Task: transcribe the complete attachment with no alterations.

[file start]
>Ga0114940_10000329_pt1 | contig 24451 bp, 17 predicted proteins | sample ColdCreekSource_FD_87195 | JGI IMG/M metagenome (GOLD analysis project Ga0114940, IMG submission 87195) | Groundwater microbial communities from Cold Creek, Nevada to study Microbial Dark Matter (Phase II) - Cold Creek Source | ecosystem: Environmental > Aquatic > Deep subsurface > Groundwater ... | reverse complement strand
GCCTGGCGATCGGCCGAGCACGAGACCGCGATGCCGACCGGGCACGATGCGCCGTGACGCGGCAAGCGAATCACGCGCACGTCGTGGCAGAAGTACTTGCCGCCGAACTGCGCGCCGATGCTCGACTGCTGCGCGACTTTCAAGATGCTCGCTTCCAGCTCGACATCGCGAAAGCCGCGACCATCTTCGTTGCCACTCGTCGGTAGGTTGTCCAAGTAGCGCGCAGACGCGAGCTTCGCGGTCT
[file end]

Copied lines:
>Ga0114940_10000329_pt1 | contig 24451 bp, 17 predicted proteins | sample ColdCreekSource_FD_87195 | JGI IMG/M metagenome (GOLD analysis project Ga0114940, IMG submission 87195) | Groundwater microbial communities from Cold Creek, Nevada to study Microbial Dark Matter (Phase II) - Cold Creek Source | ecosystem: Environmental > Aquatic > Deep subsurface > Groundwater ... | reverse complement strand
GCCTGGCGATCGGCCGAGCACGAGACCGCGATGCCGACCGGGCACGATGCGCCGTGACGCGGCAAGCGAATCACGCGCACGTCGTGGCAGAAGTACTTGCCGCCGAACTGCGCGCCGATGCTCGACTGCTGCGCGACTTTCAAGATGCTCGCTTCCAGCTCGACATCGCGAAAGCCGCGACCATCTTCGTTGCCACTCGTCGGTAGGTTGTCCAAGTAGCGCGCAGACGCGAGCTTCGCGGTCT